A French/Brazilian production, winner of Best Picture and Best Actress at the Berlin Film Festival 1998, with a 94% positive rating on Rotten Tomatoes, Central Station (Central do Brazil) is the story of a former school teacher and a young boy whose mother has just died. Both meet at “Central Station” in Rio de Janeiro and begin a journey to find the boy’s father – a man he has never met. The young boy who plays “Josue” in the film, was a shoeshine boy on the streets of Rio, and beat out over 1500 other boys to land the part. Critically acclaimed, it’s a different take on relationships, and shows us that “family” aren’t always people that we’re related to.
Travel Ideas to Brazil:
Don Forster is the Latin America Product and Marketing Manager at Goway Travel. He’s Australian, but worked for years in Latin America as a Adventure tour bus driver and leader before moving to Canada, where he eventually joined our company. Despite being a Rugby playing father of 3 hockey playing sons, he seriously likes small animals!
As an Australian, moving to North America exposed me to inner city wildlife I was totally unused too, especially the raccoon. Having worked extensively in Latin America, my immediate thought when seeing my first raccoon was that this animal reminded me of the coati (or coatimundi) of Latin America.
Larger than their North American distant cousins (coatis and raccoons are part of the same family), coati’s are as curious, clever, and insatiable in their search for food as raccoons are.
If you leave a bag unattended with coati’s nearby, they will be in it, searching for food – beware! From going after your fruit refreshment’s during a surf-lesson in Costa Rica to inspecting your bag for snacks while you look the other direction in Brazil’s Amazon, they are frequent visitors at almost all of the major sites in Latin America. In national parks, local guides and rangers spend as much time chasing these inquisitive pests away as they do answering travelers questions. I’ll admit, they do seem to be rather photogenic. Often travelling in family groups, they are often revealed by their tails sticking straight up in the air. When surprised with a camera, they’ll pause, and peer back at you through some foliage with their distinctive shy look on their long faces, but hold their gaze long enough for a good photo. As annoying as they can be, they seem to make up for it in looks and photo-cooperation!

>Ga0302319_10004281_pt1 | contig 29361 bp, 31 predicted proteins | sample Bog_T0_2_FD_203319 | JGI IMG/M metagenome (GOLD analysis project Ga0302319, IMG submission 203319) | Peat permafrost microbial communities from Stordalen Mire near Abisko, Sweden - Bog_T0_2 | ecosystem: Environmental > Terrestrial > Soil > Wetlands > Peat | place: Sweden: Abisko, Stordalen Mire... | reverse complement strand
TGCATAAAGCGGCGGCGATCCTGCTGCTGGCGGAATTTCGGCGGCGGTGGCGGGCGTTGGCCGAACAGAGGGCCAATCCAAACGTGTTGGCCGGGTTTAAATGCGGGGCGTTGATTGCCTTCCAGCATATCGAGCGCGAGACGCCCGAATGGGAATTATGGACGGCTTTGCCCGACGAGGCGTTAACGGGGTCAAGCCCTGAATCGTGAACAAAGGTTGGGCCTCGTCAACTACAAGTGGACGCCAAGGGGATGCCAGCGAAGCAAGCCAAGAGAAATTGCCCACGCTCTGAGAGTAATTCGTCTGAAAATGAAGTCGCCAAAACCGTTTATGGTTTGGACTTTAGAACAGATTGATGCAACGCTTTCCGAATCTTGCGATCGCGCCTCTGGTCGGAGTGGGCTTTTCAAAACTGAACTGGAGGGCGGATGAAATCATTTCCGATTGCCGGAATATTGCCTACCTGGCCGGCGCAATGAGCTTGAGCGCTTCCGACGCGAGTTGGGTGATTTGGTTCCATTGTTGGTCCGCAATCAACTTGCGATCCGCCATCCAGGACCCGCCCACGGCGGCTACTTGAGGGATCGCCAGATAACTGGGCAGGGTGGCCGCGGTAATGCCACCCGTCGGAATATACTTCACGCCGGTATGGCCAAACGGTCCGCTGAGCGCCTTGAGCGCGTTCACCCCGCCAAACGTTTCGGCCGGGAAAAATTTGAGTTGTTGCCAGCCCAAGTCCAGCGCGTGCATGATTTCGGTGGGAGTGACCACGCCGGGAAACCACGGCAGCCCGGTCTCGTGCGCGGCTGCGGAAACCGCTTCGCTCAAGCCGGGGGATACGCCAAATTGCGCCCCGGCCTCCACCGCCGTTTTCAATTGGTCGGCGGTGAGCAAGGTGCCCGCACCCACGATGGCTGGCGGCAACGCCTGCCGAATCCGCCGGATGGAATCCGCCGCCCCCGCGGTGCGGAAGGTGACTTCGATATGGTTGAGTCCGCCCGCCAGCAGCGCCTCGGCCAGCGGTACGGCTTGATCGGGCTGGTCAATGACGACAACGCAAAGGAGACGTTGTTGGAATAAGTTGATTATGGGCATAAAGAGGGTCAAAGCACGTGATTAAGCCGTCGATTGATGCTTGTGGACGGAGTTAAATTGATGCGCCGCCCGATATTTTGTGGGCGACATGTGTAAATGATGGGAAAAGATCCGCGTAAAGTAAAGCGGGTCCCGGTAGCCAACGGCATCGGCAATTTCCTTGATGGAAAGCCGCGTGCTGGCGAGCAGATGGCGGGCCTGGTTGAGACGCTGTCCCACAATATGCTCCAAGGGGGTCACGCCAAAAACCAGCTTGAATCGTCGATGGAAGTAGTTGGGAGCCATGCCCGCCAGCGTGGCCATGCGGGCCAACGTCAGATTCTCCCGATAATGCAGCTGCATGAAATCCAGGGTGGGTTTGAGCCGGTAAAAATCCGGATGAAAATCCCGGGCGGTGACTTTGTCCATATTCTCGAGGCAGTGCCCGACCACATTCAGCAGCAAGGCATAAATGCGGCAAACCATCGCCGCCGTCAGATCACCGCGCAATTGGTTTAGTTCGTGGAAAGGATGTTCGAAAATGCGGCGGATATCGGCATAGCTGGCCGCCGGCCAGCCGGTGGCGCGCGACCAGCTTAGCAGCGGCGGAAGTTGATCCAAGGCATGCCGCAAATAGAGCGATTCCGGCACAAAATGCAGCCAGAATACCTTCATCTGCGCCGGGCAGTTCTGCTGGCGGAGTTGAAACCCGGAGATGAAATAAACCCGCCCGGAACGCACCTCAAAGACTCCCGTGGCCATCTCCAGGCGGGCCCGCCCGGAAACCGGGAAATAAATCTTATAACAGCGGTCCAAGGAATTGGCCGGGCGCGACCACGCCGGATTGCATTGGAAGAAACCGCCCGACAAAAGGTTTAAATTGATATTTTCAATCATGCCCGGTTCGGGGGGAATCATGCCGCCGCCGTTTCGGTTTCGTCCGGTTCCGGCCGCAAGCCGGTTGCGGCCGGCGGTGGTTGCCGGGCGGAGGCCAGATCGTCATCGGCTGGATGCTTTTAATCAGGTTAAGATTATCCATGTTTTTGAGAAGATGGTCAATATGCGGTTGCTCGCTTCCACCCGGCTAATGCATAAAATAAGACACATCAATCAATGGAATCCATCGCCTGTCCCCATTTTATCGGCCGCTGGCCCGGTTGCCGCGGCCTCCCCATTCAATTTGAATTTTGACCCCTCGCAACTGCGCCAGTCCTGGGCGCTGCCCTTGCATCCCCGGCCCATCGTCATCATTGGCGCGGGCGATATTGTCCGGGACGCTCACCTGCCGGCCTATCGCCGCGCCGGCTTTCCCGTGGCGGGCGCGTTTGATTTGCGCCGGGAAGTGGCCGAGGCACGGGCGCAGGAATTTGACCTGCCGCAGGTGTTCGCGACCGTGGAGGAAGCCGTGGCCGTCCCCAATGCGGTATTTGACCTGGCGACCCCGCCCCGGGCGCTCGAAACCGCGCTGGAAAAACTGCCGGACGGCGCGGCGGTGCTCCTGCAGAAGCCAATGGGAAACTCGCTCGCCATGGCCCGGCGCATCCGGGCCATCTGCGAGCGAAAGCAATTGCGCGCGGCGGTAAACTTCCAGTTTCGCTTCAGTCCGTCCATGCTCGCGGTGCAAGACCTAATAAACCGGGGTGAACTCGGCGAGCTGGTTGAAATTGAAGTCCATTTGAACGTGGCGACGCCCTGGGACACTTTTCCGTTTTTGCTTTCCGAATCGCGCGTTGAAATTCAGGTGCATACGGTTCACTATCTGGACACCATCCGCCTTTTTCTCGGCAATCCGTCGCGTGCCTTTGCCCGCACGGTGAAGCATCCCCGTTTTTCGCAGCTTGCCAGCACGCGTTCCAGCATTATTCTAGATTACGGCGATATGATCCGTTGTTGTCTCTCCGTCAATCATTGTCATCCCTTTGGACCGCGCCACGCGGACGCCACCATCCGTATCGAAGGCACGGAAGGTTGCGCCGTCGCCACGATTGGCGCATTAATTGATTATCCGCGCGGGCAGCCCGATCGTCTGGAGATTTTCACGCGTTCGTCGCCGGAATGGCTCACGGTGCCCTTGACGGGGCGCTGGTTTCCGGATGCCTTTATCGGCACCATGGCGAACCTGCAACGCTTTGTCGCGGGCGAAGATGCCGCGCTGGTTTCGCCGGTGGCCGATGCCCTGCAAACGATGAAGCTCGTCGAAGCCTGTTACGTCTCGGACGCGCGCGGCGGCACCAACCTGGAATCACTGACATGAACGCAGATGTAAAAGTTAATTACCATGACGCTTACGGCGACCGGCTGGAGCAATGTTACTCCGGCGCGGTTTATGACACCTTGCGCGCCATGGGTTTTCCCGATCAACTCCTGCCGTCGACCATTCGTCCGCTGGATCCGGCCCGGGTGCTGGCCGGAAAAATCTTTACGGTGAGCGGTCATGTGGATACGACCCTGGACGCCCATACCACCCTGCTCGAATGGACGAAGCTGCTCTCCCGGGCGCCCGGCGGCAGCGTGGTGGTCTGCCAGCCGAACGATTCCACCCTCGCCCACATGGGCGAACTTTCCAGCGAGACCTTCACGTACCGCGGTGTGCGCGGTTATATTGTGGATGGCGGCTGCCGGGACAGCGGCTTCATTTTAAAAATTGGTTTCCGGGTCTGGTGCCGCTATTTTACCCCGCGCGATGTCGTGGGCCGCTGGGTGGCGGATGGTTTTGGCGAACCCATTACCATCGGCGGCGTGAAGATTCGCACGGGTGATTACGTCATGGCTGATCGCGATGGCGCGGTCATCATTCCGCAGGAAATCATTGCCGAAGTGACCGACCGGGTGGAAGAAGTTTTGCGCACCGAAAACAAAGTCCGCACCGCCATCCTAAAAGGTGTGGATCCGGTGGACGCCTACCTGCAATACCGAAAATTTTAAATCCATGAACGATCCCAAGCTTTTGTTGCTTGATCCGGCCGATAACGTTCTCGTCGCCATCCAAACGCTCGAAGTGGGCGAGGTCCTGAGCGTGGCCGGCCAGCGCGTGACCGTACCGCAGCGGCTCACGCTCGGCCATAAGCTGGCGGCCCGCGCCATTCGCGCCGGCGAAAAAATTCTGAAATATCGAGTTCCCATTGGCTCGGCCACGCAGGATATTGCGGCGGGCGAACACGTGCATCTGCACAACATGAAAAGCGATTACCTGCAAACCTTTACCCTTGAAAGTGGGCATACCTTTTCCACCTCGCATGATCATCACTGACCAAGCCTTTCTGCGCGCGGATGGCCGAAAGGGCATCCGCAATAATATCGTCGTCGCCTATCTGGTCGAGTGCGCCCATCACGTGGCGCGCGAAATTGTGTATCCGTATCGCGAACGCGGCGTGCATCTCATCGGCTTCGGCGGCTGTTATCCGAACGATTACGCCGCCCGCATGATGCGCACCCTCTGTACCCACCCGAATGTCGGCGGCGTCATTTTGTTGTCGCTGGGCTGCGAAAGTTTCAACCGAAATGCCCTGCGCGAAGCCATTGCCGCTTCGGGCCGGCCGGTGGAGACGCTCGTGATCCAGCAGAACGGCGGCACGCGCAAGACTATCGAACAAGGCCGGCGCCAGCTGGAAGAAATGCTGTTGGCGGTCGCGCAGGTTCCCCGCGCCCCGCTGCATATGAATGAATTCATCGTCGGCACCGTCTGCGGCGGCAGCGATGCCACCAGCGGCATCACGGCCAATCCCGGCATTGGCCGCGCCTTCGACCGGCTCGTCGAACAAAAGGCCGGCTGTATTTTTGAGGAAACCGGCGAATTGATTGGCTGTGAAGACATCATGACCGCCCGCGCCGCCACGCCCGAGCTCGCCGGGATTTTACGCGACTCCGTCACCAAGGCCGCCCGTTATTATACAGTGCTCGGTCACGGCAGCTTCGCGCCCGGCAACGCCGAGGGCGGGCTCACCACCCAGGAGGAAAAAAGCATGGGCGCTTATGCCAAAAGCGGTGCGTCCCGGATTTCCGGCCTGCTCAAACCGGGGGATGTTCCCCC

- Pronounced more or less as “Koh-ah-tees”
- All coatis share a slender head shape, with an elongated, flexible, slightly upturned nose, small ears, dark feet, and a long, non-prehensile tail used for balance and signaling.
- The name coatimundi is derived from two Amerindian words meaning ‘belt’ and ‘nose’, and refers to the way coatis tuck their nose into their belly while sleeping.
- Adult male South American coatis live solitary lives, while females and immature males travel in groups of up to 30 individuals.
Anthony Saba is one of many Australians at Goway Travel’s office, where he is a senior sales manager, lover of sports, father of two daughters and an avid road-tripper! Here’s what he had to say about the lifestyle of travelling Australia at the wheel of your own vehicle.
Road tripping in Australia is a unique and rewarding experience often overlooked by time poor international travelers. Australia is a big country, with lots to see and vast distances to be covered. Many visitors just don’t have the time required to take to the road.
Still, the Aussie road trip will in many ways show you an Australia that many don’t get to see. One of my favorite areas, and the easiest to explore, is Australia’s South East corner – the states of Victoria, New South Wales and South Australia. This is the most densely populated part of the country, with small towns and colonial history every 50 miles or so. No 5 hour drives between stops here!